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Archive for August, 2015

Why I’m not a moderate

Posted by Chance on August 2, 2015

I think part of me thinks that political moderatism seems like a wise philosophy.  Moderatism would seem to be the safe option, safe from any extremes in ideas.

I think when it comes to social issues, I may be more moderate than many conservatives, but when it comes to economics, I’m pretty far right.  Here are a few reasons why:

1) The government, when it comes to power, doesn’t understand moderation.  The nature of government is to grab more power.  We see this throughout history, as government grows and grows.  Government understands moderation the same way a crack addict does.  And, I guess, it’s not an all-or-nothing thing; it’s not like we choose between anarchy and communism, but it’s just, when it comes to governmental power, and especially in economics, I prefer as little control as possible.  And, with libertarian ideas, it’s easy to give more clearly defined boundaries (i.e. focused on protecting people from others).

2) When it comes to moderation between government control and liberty, and things go wrong, people tend to blame the liberty side.  When it comes to governmental controls that don’t work, people typically push for more funding or more laws to make the original set of laws work.

So, I suppose many of us use moderation in our political philosophy to some degree, but I tend not to use moderation itself as my driving political philosophy.


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Why I’m not a liberal

Posted by Chance on August 2, 2015

I plan on doing a series of posts, why I’m not a liberal, why I’m not a moderate, and why I’m not 100% conservative, and finally, why I’m a libertarian.  I just don’t want people to think I’m picking on the liberals.

There are many reasons I’m not liberal, but I wanted to focus on two.  Liberals, when it comes to social issues, really aren’t that liberal.  When it comes to economic issues, liberal philosophy is either based on, or at the very least encourages, envy.

Concerning social issues, in many ways, liberals are like the Puritans of early America or, in some ways, the confederacy.  Many argue that the Puritans did not really want freedom of religion for everyone, they really just wanted it for themselves.  Similarly, some argue that the southern states pre-Civil War didn’t really want states rights, they wanted rights for themselves to own slaves.  They thought every state should have slavery.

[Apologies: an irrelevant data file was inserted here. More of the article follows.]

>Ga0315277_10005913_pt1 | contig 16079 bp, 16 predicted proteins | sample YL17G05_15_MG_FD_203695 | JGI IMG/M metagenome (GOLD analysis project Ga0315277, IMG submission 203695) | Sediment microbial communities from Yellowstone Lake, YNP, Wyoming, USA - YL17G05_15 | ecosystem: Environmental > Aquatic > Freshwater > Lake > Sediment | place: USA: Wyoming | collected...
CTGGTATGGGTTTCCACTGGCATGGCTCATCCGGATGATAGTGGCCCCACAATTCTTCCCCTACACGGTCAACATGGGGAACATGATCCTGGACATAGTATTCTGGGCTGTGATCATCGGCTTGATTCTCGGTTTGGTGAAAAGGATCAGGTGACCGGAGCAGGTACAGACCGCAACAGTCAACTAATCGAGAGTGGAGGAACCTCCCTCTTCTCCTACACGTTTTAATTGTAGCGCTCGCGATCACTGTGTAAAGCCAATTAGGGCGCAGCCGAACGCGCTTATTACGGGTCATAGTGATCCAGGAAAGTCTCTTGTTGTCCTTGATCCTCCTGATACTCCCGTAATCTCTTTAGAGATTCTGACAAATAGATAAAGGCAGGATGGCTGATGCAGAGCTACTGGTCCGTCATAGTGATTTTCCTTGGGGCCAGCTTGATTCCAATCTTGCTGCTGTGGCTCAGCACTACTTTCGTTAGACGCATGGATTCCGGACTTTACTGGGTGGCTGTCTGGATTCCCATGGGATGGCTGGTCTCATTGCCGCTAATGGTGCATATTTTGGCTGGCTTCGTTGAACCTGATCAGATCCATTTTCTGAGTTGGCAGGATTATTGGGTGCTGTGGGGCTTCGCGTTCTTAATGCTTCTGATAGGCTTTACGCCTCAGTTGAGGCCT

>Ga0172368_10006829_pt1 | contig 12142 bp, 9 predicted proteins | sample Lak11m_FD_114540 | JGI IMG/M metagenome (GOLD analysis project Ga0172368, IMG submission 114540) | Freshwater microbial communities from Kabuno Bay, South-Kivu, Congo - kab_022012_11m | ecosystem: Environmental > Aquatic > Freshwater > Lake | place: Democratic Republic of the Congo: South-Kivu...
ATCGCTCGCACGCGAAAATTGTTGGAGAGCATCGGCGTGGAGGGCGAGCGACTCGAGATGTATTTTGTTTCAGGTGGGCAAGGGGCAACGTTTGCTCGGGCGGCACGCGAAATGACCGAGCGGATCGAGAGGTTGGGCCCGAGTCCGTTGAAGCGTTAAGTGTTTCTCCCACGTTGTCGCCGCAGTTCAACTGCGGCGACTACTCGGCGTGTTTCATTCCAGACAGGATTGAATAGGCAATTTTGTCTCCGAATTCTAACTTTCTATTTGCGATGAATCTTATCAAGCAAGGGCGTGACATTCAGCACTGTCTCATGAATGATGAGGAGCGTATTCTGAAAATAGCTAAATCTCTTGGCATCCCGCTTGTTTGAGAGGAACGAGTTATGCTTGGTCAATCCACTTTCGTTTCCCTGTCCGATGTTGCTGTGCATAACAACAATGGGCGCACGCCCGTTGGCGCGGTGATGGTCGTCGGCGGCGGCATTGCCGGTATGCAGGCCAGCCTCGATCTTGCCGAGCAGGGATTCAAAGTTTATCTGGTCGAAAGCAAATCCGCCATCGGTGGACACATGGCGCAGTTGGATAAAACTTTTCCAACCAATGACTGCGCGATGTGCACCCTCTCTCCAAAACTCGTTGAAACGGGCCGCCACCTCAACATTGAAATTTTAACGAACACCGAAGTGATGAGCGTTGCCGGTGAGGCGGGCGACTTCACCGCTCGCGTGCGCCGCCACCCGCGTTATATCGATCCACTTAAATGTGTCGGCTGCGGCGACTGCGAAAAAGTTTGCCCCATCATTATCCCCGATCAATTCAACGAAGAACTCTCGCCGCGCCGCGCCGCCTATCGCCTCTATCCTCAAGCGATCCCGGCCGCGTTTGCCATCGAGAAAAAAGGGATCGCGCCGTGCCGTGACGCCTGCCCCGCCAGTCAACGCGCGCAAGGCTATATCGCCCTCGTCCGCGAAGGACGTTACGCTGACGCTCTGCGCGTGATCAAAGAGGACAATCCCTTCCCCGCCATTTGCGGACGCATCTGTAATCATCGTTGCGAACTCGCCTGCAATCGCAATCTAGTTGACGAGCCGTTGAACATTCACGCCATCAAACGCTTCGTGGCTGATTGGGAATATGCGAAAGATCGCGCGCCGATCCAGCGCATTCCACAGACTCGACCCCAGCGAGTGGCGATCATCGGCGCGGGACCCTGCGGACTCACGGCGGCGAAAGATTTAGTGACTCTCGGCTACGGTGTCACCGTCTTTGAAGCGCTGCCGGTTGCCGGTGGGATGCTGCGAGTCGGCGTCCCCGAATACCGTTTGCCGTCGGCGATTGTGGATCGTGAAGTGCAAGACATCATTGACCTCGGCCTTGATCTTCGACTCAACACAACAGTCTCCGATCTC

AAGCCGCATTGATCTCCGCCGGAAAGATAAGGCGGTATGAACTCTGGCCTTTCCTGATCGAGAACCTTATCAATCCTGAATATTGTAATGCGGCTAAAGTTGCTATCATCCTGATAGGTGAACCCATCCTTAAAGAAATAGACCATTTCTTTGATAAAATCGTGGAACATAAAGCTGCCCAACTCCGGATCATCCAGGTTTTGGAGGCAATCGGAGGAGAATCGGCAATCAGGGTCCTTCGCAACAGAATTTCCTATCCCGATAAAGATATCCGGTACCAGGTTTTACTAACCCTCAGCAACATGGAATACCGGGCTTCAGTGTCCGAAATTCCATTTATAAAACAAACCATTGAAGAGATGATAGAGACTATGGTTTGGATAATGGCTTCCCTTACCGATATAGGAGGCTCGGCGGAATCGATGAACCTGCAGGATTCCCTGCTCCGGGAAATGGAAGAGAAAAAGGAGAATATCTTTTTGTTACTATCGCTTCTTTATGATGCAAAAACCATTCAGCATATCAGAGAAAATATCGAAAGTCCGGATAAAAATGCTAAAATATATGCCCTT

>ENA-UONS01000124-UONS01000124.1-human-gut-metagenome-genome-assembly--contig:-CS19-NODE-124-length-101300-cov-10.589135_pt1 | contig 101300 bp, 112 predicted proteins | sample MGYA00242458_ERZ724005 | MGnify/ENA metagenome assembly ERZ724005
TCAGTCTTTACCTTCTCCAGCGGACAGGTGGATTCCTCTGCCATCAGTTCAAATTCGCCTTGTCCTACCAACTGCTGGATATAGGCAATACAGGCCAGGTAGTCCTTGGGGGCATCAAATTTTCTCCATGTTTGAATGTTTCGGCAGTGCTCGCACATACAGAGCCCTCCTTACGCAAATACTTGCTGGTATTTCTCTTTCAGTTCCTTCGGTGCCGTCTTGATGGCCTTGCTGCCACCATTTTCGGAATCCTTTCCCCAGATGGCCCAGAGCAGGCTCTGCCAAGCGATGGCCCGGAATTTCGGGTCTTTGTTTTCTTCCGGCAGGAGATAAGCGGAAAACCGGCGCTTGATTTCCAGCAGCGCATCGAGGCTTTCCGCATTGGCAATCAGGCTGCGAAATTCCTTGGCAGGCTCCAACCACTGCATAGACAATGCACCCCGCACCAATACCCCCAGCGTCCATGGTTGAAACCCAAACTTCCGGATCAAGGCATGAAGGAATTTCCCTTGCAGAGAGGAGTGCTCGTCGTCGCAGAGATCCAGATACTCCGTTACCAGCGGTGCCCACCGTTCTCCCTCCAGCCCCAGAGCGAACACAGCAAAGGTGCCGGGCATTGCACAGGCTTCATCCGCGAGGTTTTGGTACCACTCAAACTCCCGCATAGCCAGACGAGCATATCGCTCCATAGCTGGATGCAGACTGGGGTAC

I see the same thing today with liberal philosophy.  What turned me off of liberalism in college was the idea of politically correct speech.  The liberal attitude toward speech was protecting people from being offended rather than supporting people’s right to offend.  Today, many of the liberal persuasion are as judgmental of those believing or behaving differently than how they think people should live, for example, family size (the Duggars) and health lifestyle choices (trans-fat bans).  The idea that self-righteousness and judgmentalism are exclusive to the “religious right” is flat out wrong.

Also, liberals beliefs in positive rights come into conflict with negative rights.  They support abortion rights, and they think others should be forced to accommodate that, via workplace insurance or simply forcing doctors to perform abortions.  They support gay marriage and they believe others should be forced to celebrate that.  In my view, forcing others to do things against their conscience is the opposite of liberal.  This isn’t to rail against liberal philosophy (although I am staunchly pro-life), it’s that modern liberal philosophy is not that liberal to begin with.

My other, main issue, is the philosophy that impacts primarily economics, but other areas as well.  It’s the idea of comparison and the idea that wealth is a fixed pie.  If I hear liberal politicians and talking heads, I’m supposed to be concerned with how much money the CEO of my company is making, and how big my neighbors house is.  Here we are, in the richest nation of the world, of all time, and we are supposed to be concerned with what someone wealthier than us has.  I’ve blogged about this before.  We are concerned with the “top 1%” of America in wealth, when really, anyone making $35,000 annually is the top 1% of the world.  Look, this doesn’t automatically negate the point that liberals make, but I do have problems with envying or hating on the wealthy when most of us are wealthy in a global sense as well.

Part of this belief comes from the idea of wealth as a fixed pie, that if my CEO makes millions of dollars that’s less money for me.  But the whole reason I have a job is him or people like him starting companies. And, whenever I make a transaction, the person I made the transaction with and myself are better off, otherwise we wouldn’t make the transaction.  Yes, we live in a more advanced version of the trade and bartering system, but at it’s core, that’s what we are doing.  A couple of centuries ago, many of us were planting crops and hunting for food.  Now, most of us have smartphones.

So, liberal social philosophy is, in some ways, not liberal enough for me.  And, I refuse to arbitrarily set moral standards on wealth that makes me look good and everyone above me look bad.


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